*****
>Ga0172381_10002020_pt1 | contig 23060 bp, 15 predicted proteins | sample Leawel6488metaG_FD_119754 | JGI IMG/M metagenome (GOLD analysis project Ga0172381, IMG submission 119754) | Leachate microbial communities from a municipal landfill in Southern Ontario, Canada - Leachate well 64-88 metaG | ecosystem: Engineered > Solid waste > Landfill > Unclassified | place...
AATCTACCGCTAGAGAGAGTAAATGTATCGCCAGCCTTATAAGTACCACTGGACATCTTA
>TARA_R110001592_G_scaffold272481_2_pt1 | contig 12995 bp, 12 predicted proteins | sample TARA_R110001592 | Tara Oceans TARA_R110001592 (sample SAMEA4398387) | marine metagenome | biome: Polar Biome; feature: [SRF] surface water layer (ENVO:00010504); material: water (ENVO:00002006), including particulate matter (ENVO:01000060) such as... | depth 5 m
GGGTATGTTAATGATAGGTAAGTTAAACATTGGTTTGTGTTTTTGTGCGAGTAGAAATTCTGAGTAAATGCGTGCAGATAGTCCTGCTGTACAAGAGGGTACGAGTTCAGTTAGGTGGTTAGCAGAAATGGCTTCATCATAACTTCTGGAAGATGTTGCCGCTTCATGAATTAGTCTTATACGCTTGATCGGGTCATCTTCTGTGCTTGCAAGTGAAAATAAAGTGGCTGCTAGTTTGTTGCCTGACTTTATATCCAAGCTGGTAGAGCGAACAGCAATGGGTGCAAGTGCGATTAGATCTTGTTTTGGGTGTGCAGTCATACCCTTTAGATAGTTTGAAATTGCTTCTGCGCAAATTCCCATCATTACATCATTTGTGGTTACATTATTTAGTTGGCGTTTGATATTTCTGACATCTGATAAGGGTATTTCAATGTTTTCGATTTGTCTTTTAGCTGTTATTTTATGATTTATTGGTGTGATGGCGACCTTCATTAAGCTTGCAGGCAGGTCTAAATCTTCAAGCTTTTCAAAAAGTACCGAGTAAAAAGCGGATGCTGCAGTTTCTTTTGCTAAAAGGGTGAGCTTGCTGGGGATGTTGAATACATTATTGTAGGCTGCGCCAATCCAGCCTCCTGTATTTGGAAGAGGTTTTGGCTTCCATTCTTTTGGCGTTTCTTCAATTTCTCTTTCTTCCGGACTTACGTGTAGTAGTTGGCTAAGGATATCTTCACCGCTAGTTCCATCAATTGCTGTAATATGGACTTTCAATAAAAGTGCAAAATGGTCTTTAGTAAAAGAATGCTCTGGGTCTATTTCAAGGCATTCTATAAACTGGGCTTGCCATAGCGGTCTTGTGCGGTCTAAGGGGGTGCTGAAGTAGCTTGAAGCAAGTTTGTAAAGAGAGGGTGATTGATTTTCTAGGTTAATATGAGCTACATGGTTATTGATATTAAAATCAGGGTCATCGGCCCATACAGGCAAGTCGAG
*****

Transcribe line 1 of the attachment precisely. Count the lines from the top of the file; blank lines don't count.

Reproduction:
>Ga0172381_10002020_pt1 | contig 23060 bp, 15 predicted proteins | sample Leawel6488metaG_FD_119754 | JGI IMG/M metagenome (GOLD analysis project Ga0172381, IMG submission 119754) | Leachate microbial communities from a municipal landfill in Southern Ontario, Canada - Leachate well 64-88 metaG | ecosystem: Engineered > Solid waste > Landfill > Unclassified | place...